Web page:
women empowerment retreat

TAPS Survivors gathering

At TAPS, we often say that grief changes our address books. As some people stand with us, others drift away. This analogy isn’t about asking you to tear out pages or mark out names. In fact, our charge in our grief is to face the feelings of loneliness and seek out the connections that inspire us, that make us better. Our charge is to use what we have learned in our pain and isolation to add to our address book — to reach out and ask people into our lives. Here are 10 ways to get started. 


1. Find a cause. Sebastian Junger, author of Tribe, explains that the feeling of purpose that results from active engagement in a cause can have positive effects on mental health. Junger further explains how the dynamics of shared mission and unity contribute to these improvements. When we don’t feel needed, we lose direction, focus, and self-worth. If you don’t think there’s anyone who needs you, look again. Volunteer opportunities abound, and we all thrive when we feel like we’re a part of something. 


2. Resist passive social media scrolling. Social media, when used in certain ways, can deepen your connections with people. If you’re using social media, use it as a communication tool, not a comparison tool. 


3. Recognize the difference between a rut and a routine. A functional routine sets you up to feel good about your day — it holds a great deal of potential energy and feels like emotional scaffolding on which you can construct a good day. If you’re in a rut, on the other hand, you may feel defeated or stuck. Once you identify what parts of your life feel like movement and which parts feel like going through the motions, shift away from doing things that don’t nourish your soul just because that’s what you’ve always done.


4. When you’re with people, put your phone away. On a vacation with friends, we all agreed not to have our phones at the table after food was served. If we broke the rule, we had to donate to charity. Not only did it build community and accountability, but it also felt great to step away from a habit that didn’t connect us as people or to the world around us.


5. Identify what’s holding you back. There are things that we all keep in our back pocket as ways to put off healing and connection, even though it’s what we so desperately need, want, and deserve. For me, it was a messy home — an apartment that was always the task hanging over me that I “should do” before I did anything else — and that prevented me from welcoming others in. If it’s an obstacle like that, put on your jet pack and free yourself from what is holding you back.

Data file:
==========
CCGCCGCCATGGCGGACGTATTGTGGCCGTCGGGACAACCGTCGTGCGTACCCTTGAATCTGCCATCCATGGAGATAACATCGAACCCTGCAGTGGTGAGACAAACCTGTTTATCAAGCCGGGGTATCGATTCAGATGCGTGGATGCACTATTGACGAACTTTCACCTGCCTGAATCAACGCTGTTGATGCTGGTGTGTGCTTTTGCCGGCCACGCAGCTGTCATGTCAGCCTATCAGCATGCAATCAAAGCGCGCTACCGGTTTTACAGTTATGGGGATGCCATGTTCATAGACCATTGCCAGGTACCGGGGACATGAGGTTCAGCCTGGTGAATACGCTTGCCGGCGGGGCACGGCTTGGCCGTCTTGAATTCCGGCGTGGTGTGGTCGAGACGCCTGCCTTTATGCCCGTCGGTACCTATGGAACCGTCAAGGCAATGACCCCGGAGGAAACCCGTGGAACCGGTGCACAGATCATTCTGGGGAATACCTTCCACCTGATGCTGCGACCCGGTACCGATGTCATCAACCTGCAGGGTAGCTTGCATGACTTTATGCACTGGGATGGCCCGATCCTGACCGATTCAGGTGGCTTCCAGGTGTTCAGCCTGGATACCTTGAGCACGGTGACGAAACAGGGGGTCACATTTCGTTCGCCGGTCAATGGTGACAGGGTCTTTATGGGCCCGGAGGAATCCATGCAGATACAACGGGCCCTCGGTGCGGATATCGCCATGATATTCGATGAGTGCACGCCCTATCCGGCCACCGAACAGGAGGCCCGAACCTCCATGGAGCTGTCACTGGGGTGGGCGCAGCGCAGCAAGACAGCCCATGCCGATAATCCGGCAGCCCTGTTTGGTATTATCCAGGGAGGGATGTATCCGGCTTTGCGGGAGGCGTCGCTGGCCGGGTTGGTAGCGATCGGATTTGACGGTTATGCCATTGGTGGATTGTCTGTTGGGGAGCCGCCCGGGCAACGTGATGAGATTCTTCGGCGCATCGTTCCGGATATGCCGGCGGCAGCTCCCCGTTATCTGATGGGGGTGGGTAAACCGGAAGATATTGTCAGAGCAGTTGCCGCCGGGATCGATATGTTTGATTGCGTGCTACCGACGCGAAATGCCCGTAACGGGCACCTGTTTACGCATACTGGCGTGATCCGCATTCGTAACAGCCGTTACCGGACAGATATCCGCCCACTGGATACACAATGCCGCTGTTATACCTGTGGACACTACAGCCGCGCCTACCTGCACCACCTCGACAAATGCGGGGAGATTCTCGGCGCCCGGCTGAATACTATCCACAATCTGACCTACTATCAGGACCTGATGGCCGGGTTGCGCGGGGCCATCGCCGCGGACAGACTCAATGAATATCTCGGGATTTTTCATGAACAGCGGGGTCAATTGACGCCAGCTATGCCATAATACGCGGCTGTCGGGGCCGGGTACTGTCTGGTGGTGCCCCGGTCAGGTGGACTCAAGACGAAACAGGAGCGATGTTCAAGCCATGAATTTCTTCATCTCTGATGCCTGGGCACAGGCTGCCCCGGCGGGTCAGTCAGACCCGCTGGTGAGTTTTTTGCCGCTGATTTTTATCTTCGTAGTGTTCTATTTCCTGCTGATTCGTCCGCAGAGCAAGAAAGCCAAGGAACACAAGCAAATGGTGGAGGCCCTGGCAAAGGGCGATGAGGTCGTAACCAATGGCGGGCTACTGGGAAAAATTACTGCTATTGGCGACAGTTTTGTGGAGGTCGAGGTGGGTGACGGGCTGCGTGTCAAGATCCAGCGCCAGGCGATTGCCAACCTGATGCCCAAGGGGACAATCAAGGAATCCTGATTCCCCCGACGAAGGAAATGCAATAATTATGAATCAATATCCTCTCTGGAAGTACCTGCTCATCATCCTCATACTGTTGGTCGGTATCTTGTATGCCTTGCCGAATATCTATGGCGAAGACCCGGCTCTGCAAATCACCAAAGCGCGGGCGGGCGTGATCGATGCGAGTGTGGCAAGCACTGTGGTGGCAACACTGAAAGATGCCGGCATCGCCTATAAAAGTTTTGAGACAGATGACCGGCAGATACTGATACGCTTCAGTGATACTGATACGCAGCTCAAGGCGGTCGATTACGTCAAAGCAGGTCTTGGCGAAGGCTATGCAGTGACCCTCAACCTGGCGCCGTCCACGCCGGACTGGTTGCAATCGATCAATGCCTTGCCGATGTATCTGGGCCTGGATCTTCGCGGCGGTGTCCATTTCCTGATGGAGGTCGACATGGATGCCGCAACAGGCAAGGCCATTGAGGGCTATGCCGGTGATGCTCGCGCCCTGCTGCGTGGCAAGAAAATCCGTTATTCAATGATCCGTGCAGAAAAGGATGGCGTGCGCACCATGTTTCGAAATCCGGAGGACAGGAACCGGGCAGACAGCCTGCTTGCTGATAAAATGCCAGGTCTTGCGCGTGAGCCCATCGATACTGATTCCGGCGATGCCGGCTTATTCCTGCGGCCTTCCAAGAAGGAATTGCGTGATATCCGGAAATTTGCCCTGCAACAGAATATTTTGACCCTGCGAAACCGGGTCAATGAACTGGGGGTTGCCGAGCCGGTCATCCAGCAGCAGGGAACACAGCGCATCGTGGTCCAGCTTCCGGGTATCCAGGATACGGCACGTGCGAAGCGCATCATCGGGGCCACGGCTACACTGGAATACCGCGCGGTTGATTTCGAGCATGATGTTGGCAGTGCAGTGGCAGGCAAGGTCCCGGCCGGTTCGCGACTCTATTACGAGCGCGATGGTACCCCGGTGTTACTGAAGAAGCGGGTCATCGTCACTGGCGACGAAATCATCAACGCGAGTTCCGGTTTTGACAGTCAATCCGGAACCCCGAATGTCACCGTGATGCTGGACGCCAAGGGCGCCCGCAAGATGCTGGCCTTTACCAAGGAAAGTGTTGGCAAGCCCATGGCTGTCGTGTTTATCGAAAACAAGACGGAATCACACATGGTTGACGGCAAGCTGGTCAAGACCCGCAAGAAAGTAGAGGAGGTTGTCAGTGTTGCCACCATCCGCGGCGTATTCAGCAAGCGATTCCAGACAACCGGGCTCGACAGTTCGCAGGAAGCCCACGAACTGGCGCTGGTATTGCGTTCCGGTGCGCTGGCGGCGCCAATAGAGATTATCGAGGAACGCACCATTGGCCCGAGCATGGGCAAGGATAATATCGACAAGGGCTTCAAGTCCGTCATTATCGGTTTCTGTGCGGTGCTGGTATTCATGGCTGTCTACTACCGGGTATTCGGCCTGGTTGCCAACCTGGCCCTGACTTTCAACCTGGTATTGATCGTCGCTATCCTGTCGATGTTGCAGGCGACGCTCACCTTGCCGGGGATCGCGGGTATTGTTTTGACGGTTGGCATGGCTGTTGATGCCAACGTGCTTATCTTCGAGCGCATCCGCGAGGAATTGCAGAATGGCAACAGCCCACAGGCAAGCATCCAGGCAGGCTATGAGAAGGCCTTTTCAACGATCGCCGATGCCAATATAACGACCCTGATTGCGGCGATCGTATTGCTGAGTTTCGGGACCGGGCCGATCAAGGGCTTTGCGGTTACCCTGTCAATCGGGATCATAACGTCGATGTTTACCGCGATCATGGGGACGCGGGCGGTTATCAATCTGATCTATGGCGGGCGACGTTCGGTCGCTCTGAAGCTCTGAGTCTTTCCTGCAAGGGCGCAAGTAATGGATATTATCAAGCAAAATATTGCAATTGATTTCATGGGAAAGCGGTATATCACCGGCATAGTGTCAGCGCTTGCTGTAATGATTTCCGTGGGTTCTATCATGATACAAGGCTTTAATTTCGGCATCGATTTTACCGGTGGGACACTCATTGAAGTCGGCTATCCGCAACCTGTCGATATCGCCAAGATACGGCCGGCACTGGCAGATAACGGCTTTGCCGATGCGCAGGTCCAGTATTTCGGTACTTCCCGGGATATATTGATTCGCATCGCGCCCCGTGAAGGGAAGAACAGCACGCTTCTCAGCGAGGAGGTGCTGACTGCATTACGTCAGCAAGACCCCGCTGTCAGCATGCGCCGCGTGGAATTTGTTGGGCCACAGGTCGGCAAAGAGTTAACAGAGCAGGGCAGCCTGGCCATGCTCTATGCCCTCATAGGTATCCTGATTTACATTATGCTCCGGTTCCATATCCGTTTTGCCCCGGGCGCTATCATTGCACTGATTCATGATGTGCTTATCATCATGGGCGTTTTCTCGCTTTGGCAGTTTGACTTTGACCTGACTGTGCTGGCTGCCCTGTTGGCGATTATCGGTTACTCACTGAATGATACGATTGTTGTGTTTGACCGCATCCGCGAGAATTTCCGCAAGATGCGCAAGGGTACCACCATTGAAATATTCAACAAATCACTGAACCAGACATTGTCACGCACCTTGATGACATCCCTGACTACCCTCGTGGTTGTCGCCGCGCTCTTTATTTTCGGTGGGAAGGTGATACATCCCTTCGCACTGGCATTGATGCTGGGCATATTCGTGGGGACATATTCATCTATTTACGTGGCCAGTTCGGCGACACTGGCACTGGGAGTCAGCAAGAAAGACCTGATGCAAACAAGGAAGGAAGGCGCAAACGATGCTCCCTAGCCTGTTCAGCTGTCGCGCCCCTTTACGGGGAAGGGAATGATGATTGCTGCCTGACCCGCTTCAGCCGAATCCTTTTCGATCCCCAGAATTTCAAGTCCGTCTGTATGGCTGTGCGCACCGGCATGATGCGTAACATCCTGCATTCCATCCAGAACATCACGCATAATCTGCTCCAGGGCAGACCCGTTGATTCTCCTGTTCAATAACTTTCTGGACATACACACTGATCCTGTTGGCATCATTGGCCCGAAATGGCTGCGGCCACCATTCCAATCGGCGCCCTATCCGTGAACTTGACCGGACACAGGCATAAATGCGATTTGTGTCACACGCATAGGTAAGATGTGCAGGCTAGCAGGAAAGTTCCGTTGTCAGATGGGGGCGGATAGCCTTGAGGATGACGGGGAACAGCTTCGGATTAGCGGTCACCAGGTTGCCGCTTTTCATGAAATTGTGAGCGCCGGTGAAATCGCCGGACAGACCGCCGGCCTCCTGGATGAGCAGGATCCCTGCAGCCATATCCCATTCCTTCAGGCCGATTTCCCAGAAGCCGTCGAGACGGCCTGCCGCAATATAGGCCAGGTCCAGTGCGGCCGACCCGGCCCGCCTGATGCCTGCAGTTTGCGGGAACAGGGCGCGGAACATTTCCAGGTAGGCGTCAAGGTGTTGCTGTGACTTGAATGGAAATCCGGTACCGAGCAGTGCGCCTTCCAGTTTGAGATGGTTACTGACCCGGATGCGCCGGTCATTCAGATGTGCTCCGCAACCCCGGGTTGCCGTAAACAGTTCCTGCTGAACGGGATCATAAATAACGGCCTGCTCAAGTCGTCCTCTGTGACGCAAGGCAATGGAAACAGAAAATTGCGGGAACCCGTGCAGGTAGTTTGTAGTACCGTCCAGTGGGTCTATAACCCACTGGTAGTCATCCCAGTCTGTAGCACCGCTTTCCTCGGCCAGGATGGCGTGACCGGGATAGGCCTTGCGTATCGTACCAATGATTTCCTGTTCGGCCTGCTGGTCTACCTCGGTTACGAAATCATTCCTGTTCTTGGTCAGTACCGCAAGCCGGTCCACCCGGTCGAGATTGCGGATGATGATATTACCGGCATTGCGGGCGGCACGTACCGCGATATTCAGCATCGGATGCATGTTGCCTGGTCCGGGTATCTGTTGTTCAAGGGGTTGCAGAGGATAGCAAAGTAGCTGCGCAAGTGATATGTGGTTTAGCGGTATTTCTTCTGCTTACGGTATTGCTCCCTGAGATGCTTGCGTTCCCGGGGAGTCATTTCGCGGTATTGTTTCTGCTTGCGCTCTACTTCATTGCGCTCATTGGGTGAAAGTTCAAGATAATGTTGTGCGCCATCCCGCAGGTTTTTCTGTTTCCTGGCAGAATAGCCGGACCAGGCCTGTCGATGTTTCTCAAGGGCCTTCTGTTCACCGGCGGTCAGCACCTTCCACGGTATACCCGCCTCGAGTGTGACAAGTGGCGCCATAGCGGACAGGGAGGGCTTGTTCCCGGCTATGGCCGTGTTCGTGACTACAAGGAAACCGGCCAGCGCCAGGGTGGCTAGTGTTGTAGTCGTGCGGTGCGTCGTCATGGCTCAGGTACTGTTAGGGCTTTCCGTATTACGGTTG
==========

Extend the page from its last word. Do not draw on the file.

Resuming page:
You can’t dedicate space to connection if you don’t have any in your life, so the same thing applies to your schedule. If you keep yourself so busy that you can’t connect in a way that helps you feel less lonely, something has to give. It isn’t easy to take time for yourself, and unless you have the space to take it — mental, physical, emotional, professional — it’s unlikely to happen. Evaluate where you can carve space, and follow through. 


6. Leave your house. Go to the park. Go to a coffee shop. Expand your world just a little. Start walking around the block every afternoon. 


7. Move more. Join Team TAPS or a local running, walking, or cycling club, and learn how to find community through healthy movement. Invite friends over, roll out some mats, and cue up a yoga or Pilates workout on your TV.


8. Seek out others with similar interests. My local coffee shop has a Tuesday night men’s knitting circle. If there are places with a Tuesday night men’s knitting circle, there will be someone around you who has at least one interest similar to yours. Drag a friend with you. Start a book club. If you invite someone to do something and he or she doesn’t want to come, offer another option. Say yes when someone invites you. 


9. Talk to people during every interaction. Say hello to people walking their dogs. Call a cashier by his or her name. Get to know the people who are in your neighborhood and build a sense of being seen and known. Research shows that it isn’t necessarily the heart-to-heart connections that stave off the effects of loneliness. Casual connections help too.


10. Use the power of your TAPS family. If you are new to your loss, these may seem impossible goals. But know that the time will come when making steps in this direction will not only be possible, but desirable. TAPS will be there each step of the way and is a safe space to take those first steps. Through our Care Groups, health and wellness programming, seminars, TAPS Togethers, our Sports and Entertainment program, Helpline, and more, you always have a family who sees you where you’ve been, where you are, and where you want to go.

Emily Muñoz is the Program Innovation Director at TAPS. She facilitates activities offering a healthy and active healing path for survivors. Emily came to TAPS following the death of her husband in 2005. She is the surviving spouse of CPT Gilbert A. Muñoz, U.S. Army 7th Special Forces Group.

Photos: TAPS Archives, Pexels and Unsplash